Increasing density seems the only option for building affordable housing in the downtown core of many cities. Even smaller homes in higher towers may only temporarily be affordable, if the rising cost of land cannot be controlled.
One possible way of controlling land costs is through the establishment of land trusts, where the land is removed from the market either in perpetuity, or for a considerable length of time. For governments intent upon finding land suitable for a land trust, it may be necessary to go the most expensive route — purchasing on the free market in competition with other buyers.
Often, local and regional governments have another option. They can remove from the free market land which they already own or control. Examples? Surplus transit land, and residential or commercial land seized for back payment of taxes.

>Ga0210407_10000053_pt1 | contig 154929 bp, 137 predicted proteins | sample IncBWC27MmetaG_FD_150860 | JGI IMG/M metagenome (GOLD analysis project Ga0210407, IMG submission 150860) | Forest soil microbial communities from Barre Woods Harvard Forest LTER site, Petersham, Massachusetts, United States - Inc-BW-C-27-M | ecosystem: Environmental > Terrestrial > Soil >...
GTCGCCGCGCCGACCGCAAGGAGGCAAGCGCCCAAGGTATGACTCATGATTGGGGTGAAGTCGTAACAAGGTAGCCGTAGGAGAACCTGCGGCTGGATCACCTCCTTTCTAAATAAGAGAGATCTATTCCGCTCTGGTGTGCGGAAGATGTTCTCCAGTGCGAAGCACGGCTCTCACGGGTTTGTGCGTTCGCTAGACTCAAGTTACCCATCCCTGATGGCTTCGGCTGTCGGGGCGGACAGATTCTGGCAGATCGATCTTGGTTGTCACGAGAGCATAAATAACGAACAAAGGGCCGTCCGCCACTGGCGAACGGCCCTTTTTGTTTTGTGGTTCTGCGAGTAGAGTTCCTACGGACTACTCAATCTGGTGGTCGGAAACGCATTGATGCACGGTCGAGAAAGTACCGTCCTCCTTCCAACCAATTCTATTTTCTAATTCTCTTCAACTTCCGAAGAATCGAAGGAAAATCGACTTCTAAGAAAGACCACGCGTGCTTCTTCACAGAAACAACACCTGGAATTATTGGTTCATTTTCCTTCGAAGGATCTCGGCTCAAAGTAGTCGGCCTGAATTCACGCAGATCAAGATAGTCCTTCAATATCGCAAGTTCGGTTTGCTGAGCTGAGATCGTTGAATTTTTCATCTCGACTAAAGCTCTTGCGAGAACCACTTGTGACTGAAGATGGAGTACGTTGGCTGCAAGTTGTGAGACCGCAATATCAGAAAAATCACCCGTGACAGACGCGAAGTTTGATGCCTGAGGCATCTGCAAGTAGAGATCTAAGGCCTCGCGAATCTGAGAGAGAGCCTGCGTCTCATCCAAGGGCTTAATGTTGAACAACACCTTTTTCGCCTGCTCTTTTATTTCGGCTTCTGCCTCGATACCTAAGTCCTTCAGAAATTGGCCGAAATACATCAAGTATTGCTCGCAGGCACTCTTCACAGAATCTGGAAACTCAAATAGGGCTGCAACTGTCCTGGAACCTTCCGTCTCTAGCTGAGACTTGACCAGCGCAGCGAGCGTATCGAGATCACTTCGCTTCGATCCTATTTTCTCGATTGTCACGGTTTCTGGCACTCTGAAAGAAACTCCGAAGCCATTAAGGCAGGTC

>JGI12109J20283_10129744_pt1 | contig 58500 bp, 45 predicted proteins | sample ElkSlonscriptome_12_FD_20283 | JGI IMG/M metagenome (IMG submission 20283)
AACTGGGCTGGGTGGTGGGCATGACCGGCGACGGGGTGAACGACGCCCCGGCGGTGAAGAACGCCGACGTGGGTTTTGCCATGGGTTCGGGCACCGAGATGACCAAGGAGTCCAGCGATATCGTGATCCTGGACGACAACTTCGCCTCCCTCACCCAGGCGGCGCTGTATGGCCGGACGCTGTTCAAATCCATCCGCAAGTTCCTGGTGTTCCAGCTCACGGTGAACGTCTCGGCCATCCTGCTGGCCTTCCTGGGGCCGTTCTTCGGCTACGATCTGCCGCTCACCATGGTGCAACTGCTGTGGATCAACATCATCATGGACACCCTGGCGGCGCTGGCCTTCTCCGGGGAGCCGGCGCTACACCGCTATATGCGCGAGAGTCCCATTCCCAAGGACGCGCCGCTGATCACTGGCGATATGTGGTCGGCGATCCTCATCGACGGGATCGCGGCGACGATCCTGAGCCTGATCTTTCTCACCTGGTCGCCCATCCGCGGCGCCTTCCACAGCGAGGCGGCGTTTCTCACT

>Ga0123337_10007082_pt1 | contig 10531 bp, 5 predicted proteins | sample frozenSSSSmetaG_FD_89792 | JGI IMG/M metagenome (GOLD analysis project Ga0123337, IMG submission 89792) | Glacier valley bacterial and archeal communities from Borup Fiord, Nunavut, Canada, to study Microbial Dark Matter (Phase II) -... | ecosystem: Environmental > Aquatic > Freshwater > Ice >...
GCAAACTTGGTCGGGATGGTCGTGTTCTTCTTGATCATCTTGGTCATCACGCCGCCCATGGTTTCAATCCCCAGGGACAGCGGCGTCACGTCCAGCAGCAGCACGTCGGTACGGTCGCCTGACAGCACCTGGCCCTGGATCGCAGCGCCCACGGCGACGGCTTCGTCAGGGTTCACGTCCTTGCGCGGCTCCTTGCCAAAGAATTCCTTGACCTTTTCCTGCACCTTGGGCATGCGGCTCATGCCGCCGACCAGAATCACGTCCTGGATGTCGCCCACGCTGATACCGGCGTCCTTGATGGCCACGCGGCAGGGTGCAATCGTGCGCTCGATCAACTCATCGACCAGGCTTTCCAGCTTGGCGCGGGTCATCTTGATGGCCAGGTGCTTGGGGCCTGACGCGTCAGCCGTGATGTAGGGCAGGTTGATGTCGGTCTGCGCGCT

But these examples assume a need for affordable housing with a large enough footprint at ground level. Suppose instead that the affordable housing can be built ‘floating’ above the ground, with space at the bottom dedicated to another city government use (indeed, use by any level of government). The footprint of the ground level must, needless to say, still be suitably large. But examples now expand to include land directly above transit stations, or above transit right-of-ways.
What other city functions are carried out in low-rise city-owned buildings, which might with redevelopment become the footprint of an affordable housing or mixed housing development tower above? Read about one Vancouver, B.C option nearing completion in Vancouver, B.C in URBANIZED: New affordable housing built over fire station in Vancouver nearing completion
Read more about another intriguing option in NextCity: How Library Systems Can Help Address Affordable Housing Crises